This year, Knox County Health Department is facing the very real problem of finding ways to sustain the in-school flu vaccination program. Unexpected funding changes at the federal and state levels have increased KCHD's vaccination costs and - simply put -covering the costs for the in-school immunization against influenza will be a struggle. Public health officials are exploring several options to help underwrite costs, such as billing private insurance, corporate sponsorships and public donations.
Knox County's School-located Influenza Vaccination Clinics (commonly known as the FluMist program) have successfully reduced the amount of flu in the community over the last seven years. Studies have shown - and this community's experience has borne out - that vaccinating children against influenza keeps them healthy and has a ripple effect through the community that protects young and old alike. Since the inception of the school flu vaccination program eight years ago, only one Knox County school has closed due to flu, and that was in the early days of the H1N1 pandemic due to CDC protocol which was later changed.
This year, KCHD is again partnering with ZippSlip to provide online consent forms. Parents will see some changes this year in the consent process: 1) a place to provide insurance information to help recoup vaccine costs and 2) a way to underwrite flu vaccination through PayPal for a child whose family can’t afford it.
"The average cost per student is $15.75," said Dr. Martha Buchanan, KCHD director. "It has proven to be a very low-cost and convenient way to keep children and their entire families healthy."
Without the in-school program, the other option would include making a doctor appointment or visiting a clinic, taking time off work to go, drive time and gas to get there, plus a possible fee or insurance co-pay. Leaving the child unvaccinated and unprotected could potentially cost a family $130 just for the doctor and prescription – and that’s just the beginning. The cost of flu skyrockets when other factors such as lost wages (averages $135 per day and the flu lasts five to seven days), additional sick family members who compound the medical/lost wages figures ($130 + $135 X 5-7 days/per person). Even if your child isn’t sick, if school closes because of flu, there are costs for caregivers or lost wages for staying home with the kids. And if a grandparent or young child gets the flu, there is the very real possibility of hospitalization and even death.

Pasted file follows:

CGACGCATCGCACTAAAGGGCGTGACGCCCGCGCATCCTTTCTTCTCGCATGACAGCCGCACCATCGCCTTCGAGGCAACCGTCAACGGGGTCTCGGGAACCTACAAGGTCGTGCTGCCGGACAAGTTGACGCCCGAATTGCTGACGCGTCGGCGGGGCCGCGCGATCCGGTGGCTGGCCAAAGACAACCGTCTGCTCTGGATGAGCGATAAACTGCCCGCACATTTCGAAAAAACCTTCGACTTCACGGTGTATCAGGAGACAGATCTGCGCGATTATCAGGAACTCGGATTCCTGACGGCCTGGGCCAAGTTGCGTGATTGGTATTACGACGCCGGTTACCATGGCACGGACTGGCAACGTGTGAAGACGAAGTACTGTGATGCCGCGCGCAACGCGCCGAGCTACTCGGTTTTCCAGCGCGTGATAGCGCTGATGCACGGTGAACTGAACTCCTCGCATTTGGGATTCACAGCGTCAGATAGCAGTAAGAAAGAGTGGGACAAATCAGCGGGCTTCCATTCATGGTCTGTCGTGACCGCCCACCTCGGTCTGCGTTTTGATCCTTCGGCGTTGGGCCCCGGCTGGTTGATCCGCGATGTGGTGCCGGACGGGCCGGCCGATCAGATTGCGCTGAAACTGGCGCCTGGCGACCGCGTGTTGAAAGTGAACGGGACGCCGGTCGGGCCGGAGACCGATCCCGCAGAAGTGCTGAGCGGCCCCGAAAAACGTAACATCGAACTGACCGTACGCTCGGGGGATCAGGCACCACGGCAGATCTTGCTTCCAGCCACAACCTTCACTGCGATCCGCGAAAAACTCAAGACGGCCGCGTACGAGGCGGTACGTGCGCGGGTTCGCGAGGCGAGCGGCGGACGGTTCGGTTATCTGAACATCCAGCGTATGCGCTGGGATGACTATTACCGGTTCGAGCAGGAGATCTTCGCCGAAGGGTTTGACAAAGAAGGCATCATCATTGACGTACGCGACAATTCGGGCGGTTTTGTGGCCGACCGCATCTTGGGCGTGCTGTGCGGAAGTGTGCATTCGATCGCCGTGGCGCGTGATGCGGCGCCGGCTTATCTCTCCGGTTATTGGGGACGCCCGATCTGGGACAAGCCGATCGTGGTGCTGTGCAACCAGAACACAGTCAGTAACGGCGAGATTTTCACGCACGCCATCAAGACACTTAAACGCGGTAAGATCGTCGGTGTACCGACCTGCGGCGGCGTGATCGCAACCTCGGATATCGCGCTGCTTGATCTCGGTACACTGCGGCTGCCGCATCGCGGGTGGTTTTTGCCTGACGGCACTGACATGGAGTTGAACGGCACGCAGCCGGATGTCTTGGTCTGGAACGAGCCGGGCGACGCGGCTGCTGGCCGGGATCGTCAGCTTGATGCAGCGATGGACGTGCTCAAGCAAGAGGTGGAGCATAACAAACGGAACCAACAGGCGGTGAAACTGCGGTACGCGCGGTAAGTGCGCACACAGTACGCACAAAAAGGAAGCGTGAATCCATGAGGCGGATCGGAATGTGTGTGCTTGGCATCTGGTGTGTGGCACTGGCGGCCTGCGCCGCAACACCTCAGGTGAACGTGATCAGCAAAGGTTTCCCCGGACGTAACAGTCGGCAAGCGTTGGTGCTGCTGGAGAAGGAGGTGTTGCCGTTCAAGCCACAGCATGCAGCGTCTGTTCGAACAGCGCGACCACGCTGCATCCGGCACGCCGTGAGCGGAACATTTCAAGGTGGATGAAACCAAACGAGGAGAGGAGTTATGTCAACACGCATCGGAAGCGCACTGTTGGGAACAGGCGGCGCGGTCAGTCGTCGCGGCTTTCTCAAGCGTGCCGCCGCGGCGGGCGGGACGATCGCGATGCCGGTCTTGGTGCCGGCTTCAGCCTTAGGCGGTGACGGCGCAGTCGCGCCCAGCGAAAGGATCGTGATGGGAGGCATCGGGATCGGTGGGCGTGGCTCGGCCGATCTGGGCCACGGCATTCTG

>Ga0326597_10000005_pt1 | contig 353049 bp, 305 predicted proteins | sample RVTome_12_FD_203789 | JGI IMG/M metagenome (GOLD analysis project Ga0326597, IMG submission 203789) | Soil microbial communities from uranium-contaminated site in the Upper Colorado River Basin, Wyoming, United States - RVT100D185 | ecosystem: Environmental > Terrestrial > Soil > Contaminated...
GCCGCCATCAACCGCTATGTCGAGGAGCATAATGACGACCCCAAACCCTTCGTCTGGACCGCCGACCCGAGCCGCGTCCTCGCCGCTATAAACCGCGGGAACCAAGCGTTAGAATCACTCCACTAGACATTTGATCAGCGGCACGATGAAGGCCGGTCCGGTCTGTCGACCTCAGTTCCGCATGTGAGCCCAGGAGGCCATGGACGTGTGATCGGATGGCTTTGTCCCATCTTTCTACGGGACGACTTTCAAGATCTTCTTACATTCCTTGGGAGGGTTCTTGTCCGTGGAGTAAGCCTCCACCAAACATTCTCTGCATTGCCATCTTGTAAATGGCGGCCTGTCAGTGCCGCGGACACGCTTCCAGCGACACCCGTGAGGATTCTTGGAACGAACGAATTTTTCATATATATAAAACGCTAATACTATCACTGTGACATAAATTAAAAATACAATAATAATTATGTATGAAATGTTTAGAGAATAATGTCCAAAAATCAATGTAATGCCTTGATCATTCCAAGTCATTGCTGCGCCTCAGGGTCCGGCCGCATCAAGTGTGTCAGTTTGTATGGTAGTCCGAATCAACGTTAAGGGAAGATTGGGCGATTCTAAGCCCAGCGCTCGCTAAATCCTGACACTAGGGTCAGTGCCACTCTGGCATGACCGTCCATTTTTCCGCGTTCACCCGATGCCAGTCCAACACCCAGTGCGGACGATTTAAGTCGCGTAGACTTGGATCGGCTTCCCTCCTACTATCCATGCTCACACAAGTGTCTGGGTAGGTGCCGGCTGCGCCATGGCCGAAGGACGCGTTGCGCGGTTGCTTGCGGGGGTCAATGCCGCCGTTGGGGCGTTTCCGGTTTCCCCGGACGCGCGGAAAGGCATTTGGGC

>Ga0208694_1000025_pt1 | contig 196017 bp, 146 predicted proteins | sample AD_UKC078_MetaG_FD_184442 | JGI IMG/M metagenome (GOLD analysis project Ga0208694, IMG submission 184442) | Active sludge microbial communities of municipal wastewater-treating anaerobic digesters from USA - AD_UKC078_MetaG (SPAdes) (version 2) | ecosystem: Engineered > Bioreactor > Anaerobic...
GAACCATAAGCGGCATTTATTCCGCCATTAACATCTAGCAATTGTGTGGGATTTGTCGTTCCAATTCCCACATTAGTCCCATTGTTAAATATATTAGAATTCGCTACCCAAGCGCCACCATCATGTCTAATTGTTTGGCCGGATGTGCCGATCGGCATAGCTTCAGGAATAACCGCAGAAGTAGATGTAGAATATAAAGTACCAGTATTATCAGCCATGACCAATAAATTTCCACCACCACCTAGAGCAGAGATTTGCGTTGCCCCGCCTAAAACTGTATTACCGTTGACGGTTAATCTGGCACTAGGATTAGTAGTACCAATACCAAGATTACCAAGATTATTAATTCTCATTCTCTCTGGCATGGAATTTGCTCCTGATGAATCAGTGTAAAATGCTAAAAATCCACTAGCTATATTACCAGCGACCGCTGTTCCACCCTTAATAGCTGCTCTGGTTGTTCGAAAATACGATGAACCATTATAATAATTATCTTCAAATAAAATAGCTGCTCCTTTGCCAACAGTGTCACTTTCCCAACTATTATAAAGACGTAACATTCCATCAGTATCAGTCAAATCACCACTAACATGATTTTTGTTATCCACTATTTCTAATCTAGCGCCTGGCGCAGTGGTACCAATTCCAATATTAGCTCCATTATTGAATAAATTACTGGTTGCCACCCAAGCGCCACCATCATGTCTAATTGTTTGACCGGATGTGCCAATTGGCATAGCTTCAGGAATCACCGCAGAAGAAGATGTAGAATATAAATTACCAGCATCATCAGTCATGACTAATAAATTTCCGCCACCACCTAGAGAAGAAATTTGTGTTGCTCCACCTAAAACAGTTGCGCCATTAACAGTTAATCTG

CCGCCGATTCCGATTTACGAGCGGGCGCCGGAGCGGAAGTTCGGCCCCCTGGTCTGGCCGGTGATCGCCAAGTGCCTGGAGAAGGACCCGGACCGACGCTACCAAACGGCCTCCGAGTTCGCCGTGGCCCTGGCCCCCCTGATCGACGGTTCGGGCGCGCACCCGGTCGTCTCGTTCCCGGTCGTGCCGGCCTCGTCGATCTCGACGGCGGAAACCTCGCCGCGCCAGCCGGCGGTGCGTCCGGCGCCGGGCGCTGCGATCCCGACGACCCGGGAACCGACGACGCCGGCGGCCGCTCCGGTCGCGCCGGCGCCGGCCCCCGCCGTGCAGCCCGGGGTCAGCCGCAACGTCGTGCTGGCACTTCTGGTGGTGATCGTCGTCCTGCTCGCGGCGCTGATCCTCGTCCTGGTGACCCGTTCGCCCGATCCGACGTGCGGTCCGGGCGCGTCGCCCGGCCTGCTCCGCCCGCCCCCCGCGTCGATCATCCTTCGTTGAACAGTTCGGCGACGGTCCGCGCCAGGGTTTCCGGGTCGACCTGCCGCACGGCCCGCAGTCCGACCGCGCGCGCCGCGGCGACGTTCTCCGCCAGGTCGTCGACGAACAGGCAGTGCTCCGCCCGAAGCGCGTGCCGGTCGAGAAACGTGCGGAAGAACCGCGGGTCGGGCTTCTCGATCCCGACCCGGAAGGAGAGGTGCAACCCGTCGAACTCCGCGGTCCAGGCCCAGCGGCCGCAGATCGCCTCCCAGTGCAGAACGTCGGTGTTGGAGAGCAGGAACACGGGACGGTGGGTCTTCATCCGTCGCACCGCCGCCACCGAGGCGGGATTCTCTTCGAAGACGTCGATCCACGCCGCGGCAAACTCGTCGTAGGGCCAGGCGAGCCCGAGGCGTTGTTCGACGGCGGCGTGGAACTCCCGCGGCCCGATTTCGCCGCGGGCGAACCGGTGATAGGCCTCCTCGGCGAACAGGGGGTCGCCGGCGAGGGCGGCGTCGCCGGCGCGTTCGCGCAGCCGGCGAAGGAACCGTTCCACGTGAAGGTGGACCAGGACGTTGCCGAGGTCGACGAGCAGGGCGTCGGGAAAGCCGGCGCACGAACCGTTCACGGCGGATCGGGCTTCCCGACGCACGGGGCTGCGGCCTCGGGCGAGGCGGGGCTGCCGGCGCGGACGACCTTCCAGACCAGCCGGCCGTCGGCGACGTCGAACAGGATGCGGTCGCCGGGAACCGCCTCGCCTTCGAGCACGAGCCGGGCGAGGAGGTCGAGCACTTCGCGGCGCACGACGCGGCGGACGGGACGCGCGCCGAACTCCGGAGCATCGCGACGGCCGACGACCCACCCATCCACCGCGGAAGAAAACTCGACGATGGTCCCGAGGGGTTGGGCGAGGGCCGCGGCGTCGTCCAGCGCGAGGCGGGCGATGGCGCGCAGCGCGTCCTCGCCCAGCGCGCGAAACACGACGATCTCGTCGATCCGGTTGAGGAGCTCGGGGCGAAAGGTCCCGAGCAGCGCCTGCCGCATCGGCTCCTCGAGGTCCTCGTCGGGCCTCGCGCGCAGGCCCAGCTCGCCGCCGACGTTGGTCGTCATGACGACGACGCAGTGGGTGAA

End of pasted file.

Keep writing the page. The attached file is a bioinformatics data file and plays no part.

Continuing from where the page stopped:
"It’s a simple concept - keep individual children healthy, which is very important," said Knox County Mayor Tim Burchett. "But there are benefits for our whole community. Our local economy can avoid the burden of illness that causes lost wages, productivity and efficiency simply by preventing flu in children and their families."
Flu immunization not only prevents the flu, but reduces overall respiratory illness rates, lost works days and doctor visits. Overall, according to the Centers for Disease Control and Prevention, having a flu vaccination saves every person $47, three times the cost of getting your child vaccinated at school. The average person loses $92 a year in wages from sick days. Every year, the flu causes American workers to miss up to 70 million workdays, or the lifetime work of 6,137 American workers.
Knox County's in-school influenza vaccination program began in 2004 and was underwritten through a grant from MedImmune, the makers of FluMist, an intranasal flu vaccine which requires no needles. Through careful resource management, public health officials were able to utilize the MedImmune money for more than one year. After that, KCHD leveraged federal and state vaccination programs which provided free vaccine for children to keep the program viable. Suddenly last spring, the federal and state programs which had provided the free vaccine were greatly reduced, leaving the program’s future in jeopardy.